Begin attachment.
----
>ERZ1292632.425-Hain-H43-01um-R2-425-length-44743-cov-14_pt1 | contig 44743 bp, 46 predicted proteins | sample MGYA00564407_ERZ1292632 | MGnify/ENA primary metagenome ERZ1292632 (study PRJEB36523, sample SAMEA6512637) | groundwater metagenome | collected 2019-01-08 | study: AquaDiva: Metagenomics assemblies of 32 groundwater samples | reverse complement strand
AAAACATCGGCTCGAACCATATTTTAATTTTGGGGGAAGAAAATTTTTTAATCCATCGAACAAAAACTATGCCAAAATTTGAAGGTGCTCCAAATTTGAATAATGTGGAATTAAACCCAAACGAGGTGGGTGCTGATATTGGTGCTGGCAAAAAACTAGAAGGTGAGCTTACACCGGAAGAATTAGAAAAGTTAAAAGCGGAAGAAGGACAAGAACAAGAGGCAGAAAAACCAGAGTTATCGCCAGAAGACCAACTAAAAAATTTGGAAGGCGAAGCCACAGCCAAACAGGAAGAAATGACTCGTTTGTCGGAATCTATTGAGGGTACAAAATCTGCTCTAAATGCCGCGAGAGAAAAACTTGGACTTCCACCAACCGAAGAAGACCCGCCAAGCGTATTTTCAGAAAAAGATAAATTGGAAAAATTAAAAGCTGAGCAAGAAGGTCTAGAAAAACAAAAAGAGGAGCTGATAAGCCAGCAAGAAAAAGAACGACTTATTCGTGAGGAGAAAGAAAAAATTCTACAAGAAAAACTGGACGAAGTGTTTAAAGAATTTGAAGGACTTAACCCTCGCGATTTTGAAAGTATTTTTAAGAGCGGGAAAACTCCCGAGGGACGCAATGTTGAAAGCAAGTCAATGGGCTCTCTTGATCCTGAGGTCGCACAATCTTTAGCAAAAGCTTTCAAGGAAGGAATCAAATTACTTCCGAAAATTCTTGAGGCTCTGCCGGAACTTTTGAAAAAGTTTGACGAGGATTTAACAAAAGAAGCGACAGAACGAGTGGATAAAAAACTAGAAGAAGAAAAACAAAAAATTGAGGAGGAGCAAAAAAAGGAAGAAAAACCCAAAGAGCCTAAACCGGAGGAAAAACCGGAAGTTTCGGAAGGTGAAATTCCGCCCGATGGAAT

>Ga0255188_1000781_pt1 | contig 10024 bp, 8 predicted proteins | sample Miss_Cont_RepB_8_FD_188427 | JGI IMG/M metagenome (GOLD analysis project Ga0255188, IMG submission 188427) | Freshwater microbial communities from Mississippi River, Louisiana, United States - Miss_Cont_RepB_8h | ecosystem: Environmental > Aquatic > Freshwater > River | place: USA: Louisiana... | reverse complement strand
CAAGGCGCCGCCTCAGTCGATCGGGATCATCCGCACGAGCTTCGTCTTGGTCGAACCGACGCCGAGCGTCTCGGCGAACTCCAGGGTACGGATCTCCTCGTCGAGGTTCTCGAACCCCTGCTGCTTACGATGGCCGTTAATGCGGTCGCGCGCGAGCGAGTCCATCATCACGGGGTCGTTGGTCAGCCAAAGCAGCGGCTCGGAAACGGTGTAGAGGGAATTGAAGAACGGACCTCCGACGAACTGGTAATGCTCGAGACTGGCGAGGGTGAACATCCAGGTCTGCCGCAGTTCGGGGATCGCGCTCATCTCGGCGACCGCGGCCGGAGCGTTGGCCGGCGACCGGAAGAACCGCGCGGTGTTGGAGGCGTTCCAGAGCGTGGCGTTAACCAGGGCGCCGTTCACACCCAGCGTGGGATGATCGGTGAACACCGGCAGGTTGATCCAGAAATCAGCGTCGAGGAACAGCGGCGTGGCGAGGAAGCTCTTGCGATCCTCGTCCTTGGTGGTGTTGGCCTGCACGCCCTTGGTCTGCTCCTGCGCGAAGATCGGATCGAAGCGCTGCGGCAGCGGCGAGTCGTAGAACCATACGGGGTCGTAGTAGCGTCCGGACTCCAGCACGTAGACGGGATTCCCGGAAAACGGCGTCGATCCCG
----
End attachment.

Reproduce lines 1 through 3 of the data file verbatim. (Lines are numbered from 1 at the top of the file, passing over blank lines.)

>ERZ1292632.425-Hain-H43-01um-R2-425-length-44743-cov-14_pt1 | contig 44743 bp, 46 predicted proteins | sample MGYA00564407_ERZ1292632 | MGnify/ENA primary metagenome ERZ1292632 (study PRJEB36523, sample SAMEA6512637) | groundwater metagenome | collected 2019-01-08 | study: AquaDiva: Metagenomics assemblies of 32 groundwater samples | reverse complement strand
AAAACATCGGCTCGAACCATATTTTAATTTTGGGGGAAGAAAATTTTTTAATCCATCGAACAAAAACTATGCCAAAATTTGAAGGTGCTCCAAATTTGAATAATGTGGAATTAAACCCAAACGAGGTGGGTGCTGATATTGGTGCTGGCAAAAAACTAGAAGGTGAGCTTACACCGGAAGAATTAGAAAAGTTAAAAGCGGAAGAAGGACAAGAACAAGAGGCAGAAAAACCAGAGTTATCGCCAGAAGACCAACTAAAAAATTTGGAAGGCGAAGCCACAGCCAAACAGGAAGAAATGACTCGTTTGTCGGAATCTATTGAGGGTACAAAATCTGCTCTAAATGCCGCGAGAGAAAAACTTGGACTTCCACCAACCGAAGAAGACCCGCCAAGCGTATTTTCAGAAAAAGATAAATTGGAAAAATTAAAAGCTGAGCAAGAAGGTCTAGAAAAACAAAAAGAGGAGCTGATAAGCCAGCAAGAAAAAGAACGACTTATTCGTGAGGAGAAAGAAAAAATTCTACAAGAAAAACTGGACGAAGTGTTTAAAGAATTTGAAGGACTTAACCCTCGCGATTTTGAAAGTATTTTTAAGAGCGGGAAAACTCCCGAGGGACGCAATGTTGAAAGCAAGTCAATGGGCTCTCTTGATCCTGAGGTCGCACAATCTTTAGCAAAAGCTTTCAAGGAAGGAATCAAATTACTTCCGAAAATTCTTGAGGCTCTGCCGGAACTTTTGAAAAAGTTTGACGAGGATTTAACAAAAGAAGCGACAGAACGAGTGGATAAAAAACTAGAAGAAGAAAAACAAAAAATTGAGGAGGAGCAAAAAAAGGAAGAAAAACCCAAAGAGCCTAAACCGGAGGAAAAACCGGAAGTTTCGGAAGGTGAAATTCCGCCCGATGGAAT

>Ga0255188_1000781_pt1 | contig 10024 bp, 8 predicted proteins | sample Miss_Cont_RepB_8_FD_188427 | JGI IMG/M metagenome (GOLD analysis project Ga0255188, IMG submission 188427) | Freshwater microbial communities from Mississippi River, Louisiana, United States - Miss_Cont_RepB_8h | ecosystem: Environmental > Aquatic > Freshwater > River | place: USA: Louisiana... | reverse complement strand